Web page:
The regularity and richness of the annual Nile River flood, coupled with semi-isolation provided by deserts to the east and west, allowed for the development of one of the world's great civilizations. A unified kingdom arose circa 3200 B.C., and a series of dynasties ruled in Egypt for the next three millennia. The last native dynasty fell to the Persians in 341 B.C., who in turn were replaced by the Greeks, Romans, and Byzantines. It was the Arabs who introduced Islam and the Arabic language in the 7th century and who ruled for the next six centuries. A local military caste, the Mamluks took control about 1250 and continued to govern after the conquest of Egypt by the Ottoman Turks in 1517. Completion of the Suez Canal in 1869 elevated Egypt as an important world transportation hub. Ostensibly to protect its investments, Britain seized control of Egypt's government in 1882, but nominal allegiance to the Ottoman Empire continued until 1914. Partially independent from the UK in 1922, Egypt acquired full sovereignty from Britain in 1952. The completion of the Aswan High Dam in 1971 and the resultant Lake Nasser have reaffirmed the time-honored place of the Nile River in the agriculture and ecology of Egypt. A rapidly growing population (the largest in the Arab world), limited arable land, and dependence on the Nile all continue to overtax resources and stress society. The government has struggled to meet the demands of Egypt's fast-growing population as it implements far-reaching economic reforms, including the reduction of select subsidies, large-scale infrastructure projects, energy cooperation, and foreign direct investment appeals. Inspired by the 2010 Tunisian revolution, Egyptian opposition groups led demonstrations and labor strikes countrywide, culminating in President Hosni MUBARAK's ouster in 2011. Egypt's military assumed national leadership until a new legislature was in place in early 2012; later that same year, Muhammad MURSI won the presidential election. Following protests throughout the spring of 2013 against MURSI's government and the Muslim Brotherhood, the Egyptian Armed Forces intervened and removed MURSI from power in July 2013 and replaced him with interim president Adly MANSOUR. Simultaneously, the government began enacting laws to limit freedoms of assembly and expression. In January 2014, voters approved a new constitution by referendum and in May 2014 elected former defense minister Abdelfattah ELSISI president. Egypt elected a new legislature in December 2015, its first Hose of Representatives since 2012. ELSISI was reelected to a second four-year term in March 2018. In April 2019, Egypt approved via national referendum a set of constitutional amendments extending ELSISI’s term in office through 2024 and possibly through 2030 if re-elected for a third term. The amendments would also allow future presidents up to two consecutive six-year terms in office, re-establish an upper legislative house, allow for one or more vice presidents, establish a 25% quota for female legislators, reaffirm the military’s role as guardian of Egypt, and expand presidential authority to appoint the heads of judicial councils.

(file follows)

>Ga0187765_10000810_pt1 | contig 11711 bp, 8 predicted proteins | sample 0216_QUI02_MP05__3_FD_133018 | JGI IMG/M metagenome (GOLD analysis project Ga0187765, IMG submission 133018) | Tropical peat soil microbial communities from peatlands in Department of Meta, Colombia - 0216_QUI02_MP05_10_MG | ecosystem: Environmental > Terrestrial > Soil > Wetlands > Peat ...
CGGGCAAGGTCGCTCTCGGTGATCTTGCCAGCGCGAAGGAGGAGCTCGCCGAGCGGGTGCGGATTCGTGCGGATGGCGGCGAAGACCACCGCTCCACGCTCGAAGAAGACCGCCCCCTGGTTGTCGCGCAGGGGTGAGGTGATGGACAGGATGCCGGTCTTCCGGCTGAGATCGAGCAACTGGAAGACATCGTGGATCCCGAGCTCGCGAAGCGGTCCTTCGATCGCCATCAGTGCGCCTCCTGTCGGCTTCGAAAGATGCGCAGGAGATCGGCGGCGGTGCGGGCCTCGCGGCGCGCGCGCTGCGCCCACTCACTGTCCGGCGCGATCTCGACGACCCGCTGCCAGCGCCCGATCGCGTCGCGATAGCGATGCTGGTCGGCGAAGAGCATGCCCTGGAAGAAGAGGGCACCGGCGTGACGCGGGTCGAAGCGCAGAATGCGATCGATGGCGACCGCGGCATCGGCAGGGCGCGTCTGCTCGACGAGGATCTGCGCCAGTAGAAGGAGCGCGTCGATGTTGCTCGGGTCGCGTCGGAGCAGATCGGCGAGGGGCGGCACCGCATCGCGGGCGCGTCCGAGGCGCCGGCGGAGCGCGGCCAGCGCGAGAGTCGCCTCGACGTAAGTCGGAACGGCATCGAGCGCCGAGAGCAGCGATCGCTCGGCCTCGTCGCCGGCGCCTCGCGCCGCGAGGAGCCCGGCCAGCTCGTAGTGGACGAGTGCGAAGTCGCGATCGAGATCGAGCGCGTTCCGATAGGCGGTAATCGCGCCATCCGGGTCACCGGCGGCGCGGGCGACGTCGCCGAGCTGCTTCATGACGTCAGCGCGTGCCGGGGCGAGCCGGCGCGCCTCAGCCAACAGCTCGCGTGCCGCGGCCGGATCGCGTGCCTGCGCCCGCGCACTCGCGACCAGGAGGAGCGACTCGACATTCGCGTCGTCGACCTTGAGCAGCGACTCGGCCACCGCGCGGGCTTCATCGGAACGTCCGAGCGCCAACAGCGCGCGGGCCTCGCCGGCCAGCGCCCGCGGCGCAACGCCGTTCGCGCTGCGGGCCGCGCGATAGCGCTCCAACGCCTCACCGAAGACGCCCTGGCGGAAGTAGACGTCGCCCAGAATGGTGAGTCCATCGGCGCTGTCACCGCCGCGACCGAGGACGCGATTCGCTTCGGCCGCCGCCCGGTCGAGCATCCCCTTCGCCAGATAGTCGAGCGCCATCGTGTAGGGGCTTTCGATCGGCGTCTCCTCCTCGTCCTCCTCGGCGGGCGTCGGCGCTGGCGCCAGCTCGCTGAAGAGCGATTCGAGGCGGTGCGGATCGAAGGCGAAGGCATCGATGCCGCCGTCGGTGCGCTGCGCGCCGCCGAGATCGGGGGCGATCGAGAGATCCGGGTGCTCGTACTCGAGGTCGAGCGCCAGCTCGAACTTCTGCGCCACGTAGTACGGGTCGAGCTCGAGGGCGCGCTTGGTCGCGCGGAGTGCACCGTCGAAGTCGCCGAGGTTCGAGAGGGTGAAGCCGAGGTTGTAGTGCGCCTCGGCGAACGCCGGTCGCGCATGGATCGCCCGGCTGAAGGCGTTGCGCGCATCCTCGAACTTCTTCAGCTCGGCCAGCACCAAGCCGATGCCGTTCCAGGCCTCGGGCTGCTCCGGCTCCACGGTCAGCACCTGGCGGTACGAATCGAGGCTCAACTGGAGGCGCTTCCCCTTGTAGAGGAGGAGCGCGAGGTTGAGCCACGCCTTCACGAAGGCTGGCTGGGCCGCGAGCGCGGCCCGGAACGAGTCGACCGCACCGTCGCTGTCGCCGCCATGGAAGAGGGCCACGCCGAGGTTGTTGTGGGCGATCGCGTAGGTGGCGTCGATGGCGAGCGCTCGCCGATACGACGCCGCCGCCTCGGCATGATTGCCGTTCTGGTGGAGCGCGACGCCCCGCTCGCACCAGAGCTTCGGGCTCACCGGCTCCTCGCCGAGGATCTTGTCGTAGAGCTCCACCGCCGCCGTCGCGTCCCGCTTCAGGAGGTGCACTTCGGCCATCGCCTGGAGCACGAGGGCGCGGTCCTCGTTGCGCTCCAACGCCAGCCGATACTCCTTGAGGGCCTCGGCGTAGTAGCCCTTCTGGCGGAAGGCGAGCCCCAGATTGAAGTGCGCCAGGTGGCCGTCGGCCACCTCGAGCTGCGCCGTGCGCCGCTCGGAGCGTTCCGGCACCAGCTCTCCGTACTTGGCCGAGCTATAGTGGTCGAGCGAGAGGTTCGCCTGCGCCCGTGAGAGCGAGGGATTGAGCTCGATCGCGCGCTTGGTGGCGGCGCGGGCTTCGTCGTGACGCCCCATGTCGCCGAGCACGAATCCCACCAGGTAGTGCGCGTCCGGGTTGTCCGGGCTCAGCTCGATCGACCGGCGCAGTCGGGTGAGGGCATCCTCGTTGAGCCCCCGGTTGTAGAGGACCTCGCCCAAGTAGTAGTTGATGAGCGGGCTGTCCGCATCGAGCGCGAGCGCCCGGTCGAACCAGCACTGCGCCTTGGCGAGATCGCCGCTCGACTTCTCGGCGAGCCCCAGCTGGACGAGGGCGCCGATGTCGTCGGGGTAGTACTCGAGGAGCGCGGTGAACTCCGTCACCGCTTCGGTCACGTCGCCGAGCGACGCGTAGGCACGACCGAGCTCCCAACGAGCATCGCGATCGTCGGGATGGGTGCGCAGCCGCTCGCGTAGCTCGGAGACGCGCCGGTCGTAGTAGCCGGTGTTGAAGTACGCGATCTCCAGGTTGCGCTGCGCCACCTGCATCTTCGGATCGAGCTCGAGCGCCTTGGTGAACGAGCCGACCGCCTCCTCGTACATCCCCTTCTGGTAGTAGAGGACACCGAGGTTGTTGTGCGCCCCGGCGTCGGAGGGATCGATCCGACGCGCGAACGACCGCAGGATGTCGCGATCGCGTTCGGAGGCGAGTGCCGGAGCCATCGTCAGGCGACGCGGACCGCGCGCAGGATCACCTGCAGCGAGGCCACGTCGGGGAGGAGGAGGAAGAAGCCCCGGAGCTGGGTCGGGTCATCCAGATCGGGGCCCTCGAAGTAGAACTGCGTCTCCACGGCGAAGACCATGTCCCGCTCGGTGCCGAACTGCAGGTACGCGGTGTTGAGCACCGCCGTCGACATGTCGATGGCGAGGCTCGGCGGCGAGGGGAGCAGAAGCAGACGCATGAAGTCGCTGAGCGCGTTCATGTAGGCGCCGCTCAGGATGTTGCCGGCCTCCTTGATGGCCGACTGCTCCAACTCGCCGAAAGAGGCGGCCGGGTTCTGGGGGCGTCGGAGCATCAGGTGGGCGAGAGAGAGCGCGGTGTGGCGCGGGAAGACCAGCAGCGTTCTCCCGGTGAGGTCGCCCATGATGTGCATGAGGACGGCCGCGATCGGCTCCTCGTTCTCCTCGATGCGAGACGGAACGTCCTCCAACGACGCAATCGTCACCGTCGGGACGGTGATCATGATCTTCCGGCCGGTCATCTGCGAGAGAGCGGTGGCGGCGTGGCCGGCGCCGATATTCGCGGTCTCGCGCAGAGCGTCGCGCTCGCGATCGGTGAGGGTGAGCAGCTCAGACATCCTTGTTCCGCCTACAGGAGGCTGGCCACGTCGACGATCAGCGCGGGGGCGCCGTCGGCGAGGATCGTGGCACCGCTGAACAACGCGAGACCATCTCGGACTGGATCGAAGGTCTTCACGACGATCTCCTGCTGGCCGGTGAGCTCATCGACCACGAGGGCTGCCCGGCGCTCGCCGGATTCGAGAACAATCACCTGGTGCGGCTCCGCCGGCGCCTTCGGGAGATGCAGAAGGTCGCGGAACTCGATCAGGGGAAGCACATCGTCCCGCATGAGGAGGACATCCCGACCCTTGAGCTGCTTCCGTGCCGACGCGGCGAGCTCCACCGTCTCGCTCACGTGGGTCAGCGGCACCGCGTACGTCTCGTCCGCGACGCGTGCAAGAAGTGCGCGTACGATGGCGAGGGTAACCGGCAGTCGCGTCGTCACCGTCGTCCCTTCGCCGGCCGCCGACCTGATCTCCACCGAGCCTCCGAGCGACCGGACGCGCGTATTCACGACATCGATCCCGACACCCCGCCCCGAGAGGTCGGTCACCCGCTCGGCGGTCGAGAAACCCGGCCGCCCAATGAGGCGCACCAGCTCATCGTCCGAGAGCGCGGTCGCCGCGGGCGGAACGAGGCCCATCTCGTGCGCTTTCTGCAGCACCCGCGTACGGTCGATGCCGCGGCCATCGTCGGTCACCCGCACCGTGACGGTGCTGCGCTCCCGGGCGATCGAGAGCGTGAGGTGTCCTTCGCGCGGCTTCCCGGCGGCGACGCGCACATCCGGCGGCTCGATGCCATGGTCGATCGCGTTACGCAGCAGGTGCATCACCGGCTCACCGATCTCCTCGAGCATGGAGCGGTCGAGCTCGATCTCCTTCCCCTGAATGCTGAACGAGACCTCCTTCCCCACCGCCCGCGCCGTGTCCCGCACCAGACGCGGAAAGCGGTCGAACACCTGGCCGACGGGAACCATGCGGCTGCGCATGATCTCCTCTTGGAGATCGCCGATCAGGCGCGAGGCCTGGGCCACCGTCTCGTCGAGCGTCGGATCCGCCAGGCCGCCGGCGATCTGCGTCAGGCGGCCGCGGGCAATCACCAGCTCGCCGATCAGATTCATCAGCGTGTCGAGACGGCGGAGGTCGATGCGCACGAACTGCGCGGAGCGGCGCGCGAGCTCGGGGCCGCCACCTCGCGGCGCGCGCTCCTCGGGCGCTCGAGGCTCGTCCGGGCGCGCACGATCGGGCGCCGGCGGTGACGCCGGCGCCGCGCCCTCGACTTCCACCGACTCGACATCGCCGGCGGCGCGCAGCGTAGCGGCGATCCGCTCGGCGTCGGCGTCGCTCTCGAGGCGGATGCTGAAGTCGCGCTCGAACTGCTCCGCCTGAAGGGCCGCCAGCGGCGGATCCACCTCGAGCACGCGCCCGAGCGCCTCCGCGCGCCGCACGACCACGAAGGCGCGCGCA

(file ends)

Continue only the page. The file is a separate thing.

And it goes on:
27.0° N, 30. 0° E
Northern Africa, bordering the Mediterranean Sea, between Libya and the Gaza Strip, and the Red Sea north of Sudan, and includes the Asian Sinai Peninsula


1,001,450 sq km
995,450 sq km
6,000 sq km

land boundaries

2,612 km


2,450 km


desert; hot, dry summers with moderate winters


vast desert plateau interrupted by Nile valley and delta


321 m
lowest point
Qattara Depression
-133 m
highest point
Mount Catherine
2,629 m

natural resources

  • petroleum
  • natural gas
  • iron ore
  • phosphates
  • manganese
  • limestone
  • gypsum
  • talc
  • asbestos
  • lead
  • rare earth elements
  • zinc

land use

arable land
2.8 %
permanent crops
0.8 %
permanent pasture
0 %
0.1 %
96.3 %

population distribution

approximately 95% of the population lives within 20 km of the Nile River and its delta; vast areas of the country remain sparsely populated or uninhabited



  • 104,124,440
  • 14
    global rank


  • Egyptian(s)
  • Egyptian

ethnic groups

99.7 %
0.3 %


  • Arabic
  • Arabic
  • English
  • and French widely understood by educated classes


90 %
10 %

birth rate

  • 27.2
    per 1,000 population